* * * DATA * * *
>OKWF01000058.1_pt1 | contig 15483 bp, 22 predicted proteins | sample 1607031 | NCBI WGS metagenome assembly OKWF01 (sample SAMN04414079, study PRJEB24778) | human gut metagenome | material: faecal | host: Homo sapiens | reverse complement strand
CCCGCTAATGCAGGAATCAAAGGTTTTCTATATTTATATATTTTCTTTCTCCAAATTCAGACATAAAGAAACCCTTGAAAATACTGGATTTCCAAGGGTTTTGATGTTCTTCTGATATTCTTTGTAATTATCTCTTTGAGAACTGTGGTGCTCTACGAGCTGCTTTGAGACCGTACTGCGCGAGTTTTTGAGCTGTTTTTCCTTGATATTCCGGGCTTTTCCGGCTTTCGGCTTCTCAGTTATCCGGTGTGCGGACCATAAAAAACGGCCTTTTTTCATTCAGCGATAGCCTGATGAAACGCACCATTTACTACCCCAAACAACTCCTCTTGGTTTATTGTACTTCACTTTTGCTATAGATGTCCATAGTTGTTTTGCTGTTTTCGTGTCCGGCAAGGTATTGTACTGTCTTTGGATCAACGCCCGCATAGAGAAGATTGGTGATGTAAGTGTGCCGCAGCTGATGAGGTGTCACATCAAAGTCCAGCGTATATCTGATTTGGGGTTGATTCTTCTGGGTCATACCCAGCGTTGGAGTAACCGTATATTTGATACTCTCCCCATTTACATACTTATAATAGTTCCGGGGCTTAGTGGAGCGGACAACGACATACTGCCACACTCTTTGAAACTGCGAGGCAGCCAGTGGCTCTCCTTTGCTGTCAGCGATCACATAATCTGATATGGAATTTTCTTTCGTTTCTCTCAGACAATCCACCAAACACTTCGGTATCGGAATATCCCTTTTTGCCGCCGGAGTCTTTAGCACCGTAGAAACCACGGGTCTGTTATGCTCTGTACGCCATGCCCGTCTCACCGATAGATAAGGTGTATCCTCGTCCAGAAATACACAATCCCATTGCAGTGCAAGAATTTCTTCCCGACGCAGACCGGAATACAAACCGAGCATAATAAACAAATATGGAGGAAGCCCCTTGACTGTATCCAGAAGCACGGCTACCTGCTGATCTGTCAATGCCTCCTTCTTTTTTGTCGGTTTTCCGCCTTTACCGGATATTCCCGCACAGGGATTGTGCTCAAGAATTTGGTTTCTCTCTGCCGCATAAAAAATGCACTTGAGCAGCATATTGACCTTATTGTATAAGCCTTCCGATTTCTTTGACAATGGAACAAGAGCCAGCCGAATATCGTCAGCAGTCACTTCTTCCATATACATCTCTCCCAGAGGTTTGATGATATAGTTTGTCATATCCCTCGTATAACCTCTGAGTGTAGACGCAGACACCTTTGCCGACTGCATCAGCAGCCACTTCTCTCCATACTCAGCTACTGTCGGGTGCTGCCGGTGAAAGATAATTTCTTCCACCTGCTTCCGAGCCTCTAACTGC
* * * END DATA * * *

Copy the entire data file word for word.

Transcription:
>OKWF01000058.1_pt1 | contig 15483 bp, 22 predicted proteins | sample 1607031 | NCBI WGS metagenome assembly OKWF01 (sample SAMN04414079, study PRJEB24778) | human gut metagenome | material: faecal | host: Homo sapiens | reverse complement strand
CCCGCTAATGCAGGAATCAAAGGTTTTCTATATTTATATATTTTCTTTCTCCAAATTCAGACATAAAGAAACCCTTGAAAATACTGGATTTCCAAGGGTTTTGATGTTCTTCTGATATTCTTTGTAATTATCTCTTTGAGAACTGTGGTGCTCTACGAGCTGCTTTGAGACCGTACTGCGCGAGTTTTTGAGCTGTTTTTCCTTGATATTCCGGGCTTTTCCGGCTTTCGGCTTCTCAGTTATCCGGTGTGCGGACCATAAAAAACGGCCTTTTTTCATTCAGCGATAGCCTGATGAAACGCACCATTTACTACCCCAAACAACTCCTCTTGGTTTATTGTACTTCACTTTTGCTATAGATGTCCATAGTTGTTTTGCTGTTTTCGTGTCCGGCAAGGTATTGTACTGTCTTTGGATCAACGCCCGCATAGAGAAGATTGGTGATGTAAGTGTGCCGCAGCTGATGAGGTGTCACATCAAAGTCCAGCGTATATCTGATTTGGGGTTGATTCTTCTGGGTCATACCCAGCGTTGGAGTAACCGTATATTTGATACTCTCCCCATTTACATACTTATAATAGTTCCGGGGCTTAGTGGAGCGGACAACGACATACTGCCACACTCTTTGAAACTGCGAGGCAGCCAGTGGCTCTCCTTTGCTGTCAGCGATCACATAATCTGATATGGAATTTTCTTTCGTTTCTCTCAGACAATCCACCAAACACTTCGGTATCGGAATATCCCTTTTTGCCGCCGGAGTCTTTAGCACCGTAGAAACCACGGGTCTGTTATGCTCTGTACGCCATGCCCGTCTCACCGATAGATAAGGTGTATCCTCGTCCAGAAATACACAATCCCATTGCAGTGCAAGAATTTCTTCCCGACGCAGACCGGAATACAAACCGAGCATAATAAACAAATATGGAGGAAGCCCCTTGACTGTATCCAGAAGCACGGCTACCTGCTGATCTGTCAATGCCTCCTTCTTTTTTGTCGGTTTTCCGCCTTTACCGGATATTCCCGCACAGGGATTGTGCTCAAGAATTTGGTTTCTCTCTGCCGCATAAAAAATGCACTTGAGCAGCATATTGACCTTATTGTATAAGCCTTCCGATTTCTTTGACAATGGAACAAGAGCCAGCCGAATATCGTCAGCAGTCACTTCTTCCATATACATCTCTCCCAGAGGTTTGATGATATAGTTTGTCATATCCCTCGTATAACCTCTGAGTGTAGACGCAGACACCTTTGCCGACTGCATCAGCAGCCACTTCTCTCCATACTCAGCTACTGTCGGGTGCTGCCGGTGAAAGATAATTTCTTCCACCTGCTTCCGAGCCTCTAACTGC